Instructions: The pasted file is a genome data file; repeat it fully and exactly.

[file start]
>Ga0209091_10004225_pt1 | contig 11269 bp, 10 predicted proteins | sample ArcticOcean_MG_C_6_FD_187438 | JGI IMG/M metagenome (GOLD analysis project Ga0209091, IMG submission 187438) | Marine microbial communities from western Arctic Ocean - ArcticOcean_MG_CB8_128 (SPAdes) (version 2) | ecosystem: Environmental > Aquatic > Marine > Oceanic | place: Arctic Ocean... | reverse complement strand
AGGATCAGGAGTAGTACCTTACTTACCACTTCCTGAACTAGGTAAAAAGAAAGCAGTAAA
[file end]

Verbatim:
>Ga0209091_10004225_pt1 | contig 11269 bp, 10 predicted proteins | sample ArcticOcean_MG_C_6_FD_187438 | JGI IMG/M metagenome (GOLD analysis project Ga0209091, IMG submission 187438) | Marine microbial communities from western Arctic Ocean - ArcticOcean_MG_CB8_128 (SPAdes) (version 2) | ecosystem: Environmental > Aquatic > Marine > Oceanic | place: Arctic Ocean... | reverse complement strand
AGGATCAGGAGTAGTACCTTACTTACCACTTCCTGAACTAGGTAAAAAGAAAGCAGTAAA